The processed sap is an aqueous substance that flows through the interior of the plants and whose composition is derived from the raw sap modified through the process of photosynthesis. It should not be confused with other substances produced by plants, such as resins or latex, since its function is completely different.
Sap is the substance that travels inside the small cavities and ducts located inside plants, including trees. When the sap has not undergone the photosynthesis process, it is called raw sap. This flows through capillaries known as xylems.
Once the plant photosynthesizes, the composition of the raw sap is altered, and that is when it is called “processed sap”, and its displacement occurs through different types of tubular conduits, called phloemes.
The elaborated sap, therefore, is known to be the substance that runs through the phloem, and whose main objective is to distribute the sugar, nutrients and water present in it throughout the body of the plant (including the leaves and roots).
The processed sap is mainly composed of high amounts of sugars, minerals, amino acids, organic acids, vitamins, phytoregulators, and inorganic ions.
On the other hand, it is responsible for hydrating the leaves of the plants once the water present in them evaporates. The way in which sap manages to be transported inside plants has historically been the subject of debate.
At present, it is believed that this process of vertical and upward displacement of the sap is possible thanks to the variation of the pressure inside the cells and ducts through which it travels.
Composition of the processed sap
The processed sap is rich in nutrients, contains high amounts of sugars, minerals, amino acids, organic acids, vitamins, phytoregulators and inorganic ions.
Thanks to its richness in nutrients and its purity (it does not contain toxins), it is commonly consumed by insects whose diet and nutrition clearly depend on it.
Sometimes, the composition of the elaborated sap can be altered due to the interaction that the insects that consume it have with it, since these insects can carry easily transmissible pathogens at the moment in which they pierce the structure of the plant.
On the other hand, the processed sap is considered a complete mixture of organic to inorganic substances. Some studies have shown that sugars and amino acids are the predominant substances present in processed sap.
Sucrose is the main sugar found in processed sap, however, other sugars such as glucose, fructose, mannitol, and sorbitol may also be present in its composition.
Amino acids are the main form of reduced nitrogen found in processed sap. Its total concentration varies depending on the plant species.
Organic acids such as malic, succinic, ascorbic, and citric acids can also be found in various plant species.
The production process of the elaborated sap begins when the plant absorbs nutrients from the soil through its root. In this way, it takes salts, water and minerals present in the earth.
This is how the raw sap is initially formed, which is transported by the stem with the help of xylems or woody vessels until it reaches the leaves.
Once in the small cavities located in the leaves, the raw sap is converted into elaborated sap thanks to the photosynthesis process.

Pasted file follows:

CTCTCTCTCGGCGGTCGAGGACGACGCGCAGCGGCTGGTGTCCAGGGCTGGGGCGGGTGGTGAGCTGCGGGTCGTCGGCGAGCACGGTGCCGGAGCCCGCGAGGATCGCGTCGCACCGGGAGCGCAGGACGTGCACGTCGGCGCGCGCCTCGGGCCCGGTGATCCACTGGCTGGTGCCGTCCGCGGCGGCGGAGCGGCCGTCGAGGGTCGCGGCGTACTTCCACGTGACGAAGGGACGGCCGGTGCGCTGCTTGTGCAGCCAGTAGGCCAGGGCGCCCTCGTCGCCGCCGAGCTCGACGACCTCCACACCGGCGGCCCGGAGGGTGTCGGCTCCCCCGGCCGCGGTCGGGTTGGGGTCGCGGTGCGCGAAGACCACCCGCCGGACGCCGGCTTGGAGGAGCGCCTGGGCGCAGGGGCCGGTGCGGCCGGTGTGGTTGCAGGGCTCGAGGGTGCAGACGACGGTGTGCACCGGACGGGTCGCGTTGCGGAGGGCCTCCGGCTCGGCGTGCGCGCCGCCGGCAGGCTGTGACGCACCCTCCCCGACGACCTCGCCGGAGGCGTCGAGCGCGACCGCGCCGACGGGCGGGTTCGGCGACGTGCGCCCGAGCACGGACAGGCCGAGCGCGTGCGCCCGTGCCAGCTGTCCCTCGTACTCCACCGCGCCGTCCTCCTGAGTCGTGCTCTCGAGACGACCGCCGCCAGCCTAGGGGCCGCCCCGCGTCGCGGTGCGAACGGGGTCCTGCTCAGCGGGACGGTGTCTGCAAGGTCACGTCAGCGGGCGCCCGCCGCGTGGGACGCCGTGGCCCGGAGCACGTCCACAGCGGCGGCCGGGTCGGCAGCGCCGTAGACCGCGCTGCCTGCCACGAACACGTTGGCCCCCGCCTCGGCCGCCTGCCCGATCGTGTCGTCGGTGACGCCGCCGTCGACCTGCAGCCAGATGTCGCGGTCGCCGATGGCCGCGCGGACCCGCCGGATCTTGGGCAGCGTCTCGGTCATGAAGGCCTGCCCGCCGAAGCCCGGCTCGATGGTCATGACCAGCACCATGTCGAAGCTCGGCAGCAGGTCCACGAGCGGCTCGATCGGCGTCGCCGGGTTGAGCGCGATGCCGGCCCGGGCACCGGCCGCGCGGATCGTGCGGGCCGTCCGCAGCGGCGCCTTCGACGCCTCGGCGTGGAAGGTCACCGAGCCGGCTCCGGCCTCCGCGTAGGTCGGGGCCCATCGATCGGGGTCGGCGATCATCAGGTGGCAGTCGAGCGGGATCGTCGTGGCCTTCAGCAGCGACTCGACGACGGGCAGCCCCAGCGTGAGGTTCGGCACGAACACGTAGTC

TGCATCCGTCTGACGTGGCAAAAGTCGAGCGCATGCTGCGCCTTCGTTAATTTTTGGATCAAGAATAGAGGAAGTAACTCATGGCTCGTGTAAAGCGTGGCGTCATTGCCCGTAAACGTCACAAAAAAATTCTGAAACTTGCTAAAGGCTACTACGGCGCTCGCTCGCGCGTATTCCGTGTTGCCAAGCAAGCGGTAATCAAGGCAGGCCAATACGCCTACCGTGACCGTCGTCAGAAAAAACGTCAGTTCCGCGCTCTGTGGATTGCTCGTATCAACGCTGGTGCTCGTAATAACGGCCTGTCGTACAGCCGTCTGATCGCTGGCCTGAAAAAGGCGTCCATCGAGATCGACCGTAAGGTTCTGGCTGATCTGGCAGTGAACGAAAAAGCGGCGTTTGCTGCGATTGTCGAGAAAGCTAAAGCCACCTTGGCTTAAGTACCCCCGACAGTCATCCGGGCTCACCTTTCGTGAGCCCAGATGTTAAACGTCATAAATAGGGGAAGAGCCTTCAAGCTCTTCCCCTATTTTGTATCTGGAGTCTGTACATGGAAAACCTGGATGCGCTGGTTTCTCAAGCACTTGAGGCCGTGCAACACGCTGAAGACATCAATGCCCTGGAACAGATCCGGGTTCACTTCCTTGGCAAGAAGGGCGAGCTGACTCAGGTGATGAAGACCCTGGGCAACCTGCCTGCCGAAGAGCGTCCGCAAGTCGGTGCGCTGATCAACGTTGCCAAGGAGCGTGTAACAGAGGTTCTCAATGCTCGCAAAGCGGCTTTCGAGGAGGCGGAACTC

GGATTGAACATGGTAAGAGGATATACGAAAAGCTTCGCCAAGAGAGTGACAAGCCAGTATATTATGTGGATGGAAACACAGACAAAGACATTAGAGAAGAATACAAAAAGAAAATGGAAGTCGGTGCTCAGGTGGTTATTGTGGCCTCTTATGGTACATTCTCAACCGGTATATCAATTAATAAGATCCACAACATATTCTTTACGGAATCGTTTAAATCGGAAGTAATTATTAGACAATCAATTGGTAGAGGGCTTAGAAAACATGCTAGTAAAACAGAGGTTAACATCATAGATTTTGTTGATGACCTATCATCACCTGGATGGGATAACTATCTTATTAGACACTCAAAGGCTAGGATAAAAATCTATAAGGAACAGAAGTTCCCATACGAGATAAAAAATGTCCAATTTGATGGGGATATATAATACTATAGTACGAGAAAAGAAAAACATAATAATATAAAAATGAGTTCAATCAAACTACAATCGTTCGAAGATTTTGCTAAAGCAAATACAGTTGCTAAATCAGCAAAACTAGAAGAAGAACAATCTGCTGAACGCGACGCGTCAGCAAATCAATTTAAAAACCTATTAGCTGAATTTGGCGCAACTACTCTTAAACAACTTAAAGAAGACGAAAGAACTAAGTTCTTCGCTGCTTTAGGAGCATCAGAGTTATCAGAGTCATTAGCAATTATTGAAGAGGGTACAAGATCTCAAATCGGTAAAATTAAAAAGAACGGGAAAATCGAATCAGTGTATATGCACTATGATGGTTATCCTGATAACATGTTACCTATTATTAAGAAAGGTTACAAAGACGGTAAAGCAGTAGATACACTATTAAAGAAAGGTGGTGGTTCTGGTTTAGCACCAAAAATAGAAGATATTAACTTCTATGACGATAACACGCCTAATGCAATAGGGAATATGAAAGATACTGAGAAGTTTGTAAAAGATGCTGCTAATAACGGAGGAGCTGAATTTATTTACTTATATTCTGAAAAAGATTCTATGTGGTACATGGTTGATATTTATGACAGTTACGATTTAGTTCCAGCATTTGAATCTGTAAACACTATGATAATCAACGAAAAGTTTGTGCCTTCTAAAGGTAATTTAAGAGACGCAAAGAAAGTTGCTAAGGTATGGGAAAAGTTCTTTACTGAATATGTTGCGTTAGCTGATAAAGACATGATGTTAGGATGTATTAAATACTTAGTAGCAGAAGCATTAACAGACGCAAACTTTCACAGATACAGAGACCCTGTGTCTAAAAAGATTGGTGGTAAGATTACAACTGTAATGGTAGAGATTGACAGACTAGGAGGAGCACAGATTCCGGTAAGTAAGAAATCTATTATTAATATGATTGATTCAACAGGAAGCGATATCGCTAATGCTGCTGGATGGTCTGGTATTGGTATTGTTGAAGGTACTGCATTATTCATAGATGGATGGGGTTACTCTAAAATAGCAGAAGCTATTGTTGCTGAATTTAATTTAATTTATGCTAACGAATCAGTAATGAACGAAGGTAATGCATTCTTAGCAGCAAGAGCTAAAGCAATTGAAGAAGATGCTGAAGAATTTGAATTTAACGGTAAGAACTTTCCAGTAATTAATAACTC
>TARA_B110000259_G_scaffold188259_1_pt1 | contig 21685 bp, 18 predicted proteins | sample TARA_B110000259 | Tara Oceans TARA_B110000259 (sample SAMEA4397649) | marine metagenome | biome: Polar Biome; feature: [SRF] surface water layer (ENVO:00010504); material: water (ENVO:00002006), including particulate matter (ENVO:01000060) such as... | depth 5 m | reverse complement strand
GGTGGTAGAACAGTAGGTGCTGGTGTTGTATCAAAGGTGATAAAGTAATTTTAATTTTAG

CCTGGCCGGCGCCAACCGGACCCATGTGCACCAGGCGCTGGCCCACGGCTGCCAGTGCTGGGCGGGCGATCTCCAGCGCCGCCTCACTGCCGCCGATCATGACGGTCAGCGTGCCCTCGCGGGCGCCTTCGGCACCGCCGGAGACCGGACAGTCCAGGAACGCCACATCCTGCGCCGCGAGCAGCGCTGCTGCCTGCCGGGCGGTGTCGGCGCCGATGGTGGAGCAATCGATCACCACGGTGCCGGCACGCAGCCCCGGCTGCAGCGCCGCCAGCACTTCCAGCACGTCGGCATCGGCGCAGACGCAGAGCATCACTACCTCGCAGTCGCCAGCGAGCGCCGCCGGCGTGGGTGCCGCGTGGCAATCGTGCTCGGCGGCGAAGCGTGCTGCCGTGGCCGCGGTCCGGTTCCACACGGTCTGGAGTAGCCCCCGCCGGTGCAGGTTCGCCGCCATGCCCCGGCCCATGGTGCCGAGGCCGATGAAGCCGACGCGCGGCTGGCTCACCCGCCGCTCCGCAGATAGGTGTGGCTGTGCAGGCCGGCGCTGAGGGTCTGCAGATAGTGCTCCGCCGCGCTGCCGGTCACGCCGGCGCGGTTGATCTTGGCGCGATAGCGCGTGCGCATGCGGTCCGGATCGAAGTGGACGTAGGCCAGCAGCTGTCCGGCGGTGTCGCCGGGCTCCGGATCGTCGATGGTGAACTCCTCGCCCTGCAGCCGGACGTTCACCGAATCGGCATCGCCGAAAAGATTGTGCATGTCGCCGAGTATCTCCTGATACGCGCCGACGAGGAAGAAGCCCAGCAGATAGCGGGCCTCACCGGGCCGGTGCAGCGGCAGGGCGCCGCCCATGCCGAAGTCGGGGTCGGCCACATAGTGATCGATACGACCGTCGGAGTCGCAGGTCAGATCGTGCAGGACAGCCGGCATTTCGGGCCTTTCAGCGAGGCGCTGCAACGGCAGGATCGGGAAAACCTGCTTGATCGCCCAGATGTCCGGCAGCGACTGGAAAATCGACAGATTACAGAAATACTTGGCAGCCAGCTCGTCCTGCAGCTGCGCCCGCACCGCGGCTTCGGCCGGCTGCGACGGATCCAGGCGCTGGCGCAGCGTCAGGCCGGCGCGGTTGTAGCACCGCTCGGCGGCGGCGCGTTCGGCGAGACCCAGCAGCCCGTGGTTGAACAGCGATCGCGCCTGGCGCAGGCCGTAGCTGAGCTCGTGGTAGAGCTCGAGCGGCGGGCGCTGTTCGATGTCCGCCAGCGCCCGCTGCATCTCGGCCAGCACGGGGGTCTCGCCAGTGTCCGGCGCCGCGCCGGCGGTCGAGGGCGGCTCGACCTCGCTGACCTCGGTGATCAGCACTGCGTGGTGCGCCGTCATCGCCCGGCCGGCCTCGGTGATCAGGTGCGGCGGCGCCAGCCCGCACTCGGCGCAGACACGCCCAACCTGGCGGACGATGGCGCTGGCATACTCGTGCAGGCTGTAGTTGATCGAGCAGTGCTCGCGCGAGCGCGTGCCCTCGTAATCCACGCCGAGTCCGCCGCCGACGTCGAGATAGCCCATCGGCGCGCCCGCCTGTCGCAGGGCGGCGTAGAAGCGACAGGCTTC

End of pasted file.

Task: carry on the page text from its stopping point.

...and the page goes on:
Photosynthesis is the process by which all living things with chlorophyll (plants, algae and some bacteria) are capable of taking energy from sunlight to convert it into chemical energy.
The processed sap takes place when the raw sap is mixed with the substances resulting from the photosynthesis process. Once transformed, the sap travels through the plant through the Liberian phloem or vessels, with the aim of distributing nutrients, sugars, amino acids and water throughout the body of the plant. It also has the ability to store substances like starches.
The elaborated sap is transported to the interior of the plants by means of the phloem or Liberian vessels. In this way, it reaches all parts of the plant’s body, more specifically the tissues where it will be consumed (such as meristems) or stored in the seeds, fruits or roots.
There are various theories about the way in which the elaborated sap moves upwards inside the plant, against the force of gravity, however, the most accepted theory is known as the cohesion hypothesis.
The cohesion hypothesis, in botany, is the generally accepted explanation of how sap in plants travels up their bodies with the help of intermolecular attractions.
Various calculations and experiments indicate that the cohesion forces between the water molecules and the adhesion forces between the molecules and the walls of the cell vessels are sufficient to give the water sufficient tensile force to displace it inside the plant.
The tensile force that the water present in the sap obtains inside the plant is sufficient to carry it to the highest part of the tree continuously, that is, without there being any rupture in the flow of sap into the conduits of plant.
These constant streams of sap are known as columns, and they are responsible for the vertical and upward movement of water in plants.
The ascent mechanism of the sap is transpiration, since it involves the evaporation of water from the leaves, so it becomes necessary for the elaborated sap to move vertically to rehydrate them.
The cohesion theory is a hypothesis that various researchers have raised to explain the movement of the sap produced within plants.
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